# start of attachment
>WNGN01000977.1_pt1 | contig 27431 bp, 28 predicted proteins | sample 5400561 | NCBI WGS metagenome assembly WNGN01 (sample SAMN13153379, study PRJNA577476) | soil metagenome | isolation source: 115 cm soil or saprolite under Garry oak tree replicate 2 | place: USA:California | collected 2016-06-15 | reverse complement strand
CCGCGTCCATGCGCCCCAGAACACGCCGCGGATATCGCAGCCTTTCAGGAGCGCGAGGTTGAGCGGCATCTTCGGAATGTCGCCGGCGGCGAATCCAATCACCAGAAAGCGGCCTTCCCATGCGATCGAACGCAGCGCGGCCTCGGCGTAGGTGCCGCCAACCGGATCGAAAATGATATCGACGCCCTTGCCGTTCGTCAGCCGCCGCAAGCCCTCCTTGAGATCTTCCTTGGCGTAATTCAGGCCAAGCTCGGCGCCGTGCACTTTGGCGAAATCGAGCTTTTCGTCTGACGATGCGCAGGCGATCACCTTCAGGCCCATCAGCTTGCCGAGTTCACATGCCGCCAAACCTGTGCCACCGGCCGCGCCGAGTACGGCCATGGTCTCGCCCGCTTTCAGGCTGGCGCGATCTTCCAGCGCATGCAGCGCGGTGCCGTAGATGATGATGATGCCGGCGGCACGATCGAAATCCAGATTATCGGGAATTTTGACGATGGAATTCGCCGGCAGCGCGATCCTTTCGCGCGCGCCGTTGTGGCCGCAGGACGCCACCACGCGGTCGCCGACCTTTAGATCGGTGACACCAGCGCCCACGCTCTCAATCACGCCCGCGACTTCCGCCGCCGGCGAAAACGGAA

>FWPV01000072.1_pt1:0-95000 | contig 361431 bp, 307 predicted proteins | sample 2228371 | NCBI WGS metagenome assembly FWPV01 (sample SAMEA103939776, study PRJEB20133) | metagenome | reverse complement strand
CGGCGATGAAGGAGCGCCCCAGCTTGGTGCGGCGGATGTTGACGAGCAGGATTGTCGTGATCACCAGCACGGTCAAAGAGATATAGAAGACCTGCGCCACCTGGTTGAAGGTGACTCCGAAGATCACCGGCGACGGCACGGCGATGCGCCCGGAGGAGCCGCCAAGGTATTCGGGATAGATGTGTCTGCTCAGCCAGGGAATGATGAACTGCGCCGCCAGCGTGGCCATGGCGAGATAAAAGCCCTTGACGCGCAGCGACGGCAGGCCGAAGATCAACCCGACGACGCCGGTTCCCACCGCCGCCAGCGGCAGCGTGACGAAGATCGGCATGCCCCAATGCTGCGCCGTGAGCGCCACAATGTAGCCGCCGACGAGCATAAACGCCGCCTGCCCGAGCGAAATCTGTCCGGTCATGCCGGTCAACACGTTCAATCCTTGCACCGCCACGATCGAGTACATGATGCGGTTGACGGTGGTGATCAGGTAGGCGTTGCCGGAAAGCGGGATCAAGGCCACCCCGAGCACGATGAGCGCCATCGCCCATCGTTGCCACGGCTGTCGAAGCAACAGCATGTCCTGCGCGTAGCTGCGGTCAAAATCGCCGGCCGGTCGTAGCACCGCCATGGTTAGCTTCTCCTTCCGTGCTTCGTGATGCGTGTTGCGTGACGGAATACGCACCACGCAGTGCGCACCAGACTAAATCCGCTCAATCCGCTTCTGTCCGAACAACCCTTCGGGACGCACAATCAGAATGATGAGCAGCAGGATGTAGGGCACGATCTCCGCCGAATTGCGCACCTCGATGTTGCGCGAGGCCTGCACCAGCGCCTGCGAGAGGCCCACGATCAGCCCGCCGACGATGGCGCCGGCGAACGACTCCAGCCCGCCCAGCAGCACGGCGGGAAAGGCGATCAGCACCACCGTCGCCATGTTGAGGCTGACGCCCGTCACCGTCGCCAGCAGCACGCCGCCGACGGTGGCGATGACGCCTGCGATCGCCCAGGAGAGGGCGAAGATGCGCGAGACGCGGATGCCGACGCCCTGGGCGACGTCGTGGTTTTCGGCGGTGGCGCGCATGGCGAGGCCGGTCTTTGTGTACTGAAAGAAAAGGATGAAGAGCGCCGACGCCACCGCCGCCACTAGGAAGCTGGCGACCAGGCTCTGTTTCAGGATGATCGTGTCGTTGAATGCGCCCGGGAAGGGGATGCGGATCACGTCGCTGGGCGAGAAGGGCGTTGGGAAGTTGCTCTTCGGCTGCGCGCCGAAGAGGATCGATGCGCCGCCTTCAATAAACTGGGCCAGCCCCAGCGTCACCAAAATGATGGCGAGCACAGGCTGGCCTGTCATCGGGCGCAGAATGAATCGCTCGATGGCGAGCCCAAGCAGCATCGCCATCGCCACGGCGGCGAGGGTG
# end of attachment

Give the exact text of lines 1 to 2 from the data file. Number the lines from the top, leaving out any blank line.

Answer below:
>WNGN01000977.1_pt1 | contig 27431 bp, 28 predicted proteins | sample 5400561 | NCBI WGS metagenome assembly WNGN01 (sample SAMN13153379, study PRJNA577476) | soil metagenome | isolation source: 115 cm soil or saprolite under Garry oak tree replicate 2 | place: USA:California | collected 2016-06-15 | reverse complement strand
CCGCGTCCATGCGCCCCAGAACACGCCGCGGATATCGCAGCCTTTCAGGAGCGCGAGGTTGAGCGGCATCTTCGGAATGTCGCCGGCGGCGAATCCAATCACCAGAAAGCGGCCTTCCCATGCGATCGAACGCAGCGCGGCCTCGGCGTAGGTGCCGCCAACCGGATCGAAAATGATATCGACGCCCTTGCCGTTCGTCAGCCGCCGCAAGCCCTCCTTGAGATCTTCCTTGGCGTAATTCAGGCCAAGCTCGGCGCCGTGCACTTTGGCGAAATCGAGCTTTTCGTCTGACGATGCGCAGGCGATCACCTTCAGGCCCATCAGCTTGCCGAGTTCACATGCCGCCAAACCTGTGCCACCGGCCGCGCCGAGTACGGCCATGGTCTCGCCCGCTTTCAGGCTGGCGCGATCTTCCAGCGCATGCAGCGCGGTGCCGTAGATGATGATGATGCCGGCGGCACGATCGAAATCCAGATTATCGGGAATTTTGACGATGGAATTCGCCGGCAGCGCGATCCTTTCGCGCGCGCCGTTGTGGCCGCAGGACGCCACCACGCGGTCGCCGACCTTTAGATCGGTGACACCAGCGCCCACGCTCTCAATCACGCCCGCGACTTCCGCCGCCGGCGAAAACGGAA